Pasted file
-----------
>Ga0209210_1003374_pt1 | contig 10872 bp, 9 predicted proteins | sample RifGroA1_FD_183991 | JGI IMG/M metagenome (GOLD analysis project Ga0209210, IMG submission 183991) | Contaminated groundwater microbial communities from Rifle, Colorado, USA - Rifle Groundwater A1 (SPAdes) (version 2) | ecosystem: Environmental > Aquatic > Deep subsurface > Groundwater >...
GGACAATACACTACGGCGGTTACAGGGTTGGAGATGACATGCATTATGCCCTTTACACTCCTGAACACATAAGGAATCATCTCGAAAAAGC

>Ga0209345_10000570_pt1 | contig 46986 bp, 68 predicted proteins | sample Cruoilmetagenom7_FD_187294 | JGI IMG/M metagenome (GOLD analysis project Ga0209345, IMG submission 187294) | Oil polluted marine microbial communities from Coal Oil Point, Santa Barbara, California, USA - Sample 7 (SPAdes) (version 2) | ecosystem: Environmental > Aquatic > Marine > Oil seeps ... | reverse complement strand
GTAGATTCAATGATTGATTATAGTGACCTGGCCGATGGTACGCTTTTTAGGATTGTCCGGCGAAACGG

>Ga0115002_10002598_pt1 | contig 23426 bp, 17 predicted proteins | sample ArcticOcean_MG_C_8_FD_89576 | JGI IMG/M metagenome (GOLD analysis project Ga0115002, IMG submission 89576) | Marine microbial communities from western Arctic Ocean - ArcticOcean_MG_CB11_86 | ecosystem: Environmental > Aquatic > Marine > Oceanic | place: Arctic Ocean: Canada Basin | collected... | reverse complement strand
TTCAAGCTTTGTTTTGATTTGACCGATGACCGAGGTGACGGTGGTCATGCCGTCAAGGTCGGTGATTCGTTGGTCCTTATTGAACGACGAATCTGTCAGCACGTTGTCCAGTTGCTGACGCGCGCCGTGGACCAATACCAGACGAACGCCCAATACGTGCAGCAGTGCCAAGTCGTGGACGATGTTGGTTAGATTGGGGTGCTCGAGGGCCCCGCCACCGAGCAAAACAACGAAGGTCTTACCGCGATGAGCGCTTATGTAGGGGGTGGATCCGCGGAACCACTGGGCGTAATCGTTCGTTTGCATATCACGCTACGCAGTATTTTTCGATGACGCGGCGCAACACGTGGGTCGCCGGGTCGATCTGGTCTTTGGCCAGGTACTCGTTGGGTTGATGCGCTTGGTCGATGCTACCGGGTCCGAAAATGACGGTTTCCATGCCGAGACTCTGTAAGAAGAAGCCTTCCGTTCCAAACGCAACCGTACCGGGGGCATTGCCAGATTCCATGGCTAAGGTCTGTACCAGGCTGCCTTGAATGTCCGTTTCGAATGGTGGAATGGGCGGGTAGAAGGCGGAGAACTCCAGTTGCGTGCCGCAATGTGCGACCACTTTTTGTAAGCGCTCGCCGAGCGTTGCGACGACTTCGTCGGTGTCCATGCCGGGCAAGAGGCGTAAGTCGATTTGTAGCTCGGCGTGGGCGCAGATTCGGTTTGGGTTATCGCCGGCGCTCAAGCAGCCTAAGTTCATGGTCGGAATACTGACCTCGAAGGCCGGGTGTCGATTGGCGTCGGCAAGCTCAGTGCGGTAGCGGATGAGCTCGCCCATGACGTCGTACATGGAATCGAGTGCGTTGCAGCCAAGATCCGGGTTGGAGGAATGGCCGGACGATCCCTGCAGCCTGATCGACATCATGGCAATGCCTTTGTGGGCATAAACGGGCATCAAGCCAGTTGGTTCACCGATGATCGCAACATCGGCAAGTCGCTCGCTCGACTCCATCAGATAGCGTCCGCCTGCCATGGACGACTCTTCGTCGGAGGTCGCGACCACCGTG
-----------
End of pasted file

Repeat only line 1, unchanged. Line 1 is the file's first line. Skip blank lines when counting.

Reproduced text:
>Ga0209210_1003374_pt1 | contig 10872 bp, 9 predicted proteins | sample RifGroA1_FD_183991 | JGI IMG/M metagenome (GOLD analysis project Ga0209210, IMG submission 183991) | Contaminated groundwater microbial communities from Rifle, Colorado, USA - Rifle Groundwater A1 (SPAdes) (version 2) | ecosystem: Environmental > Aquatic > Deep subsurface > Groundwater >...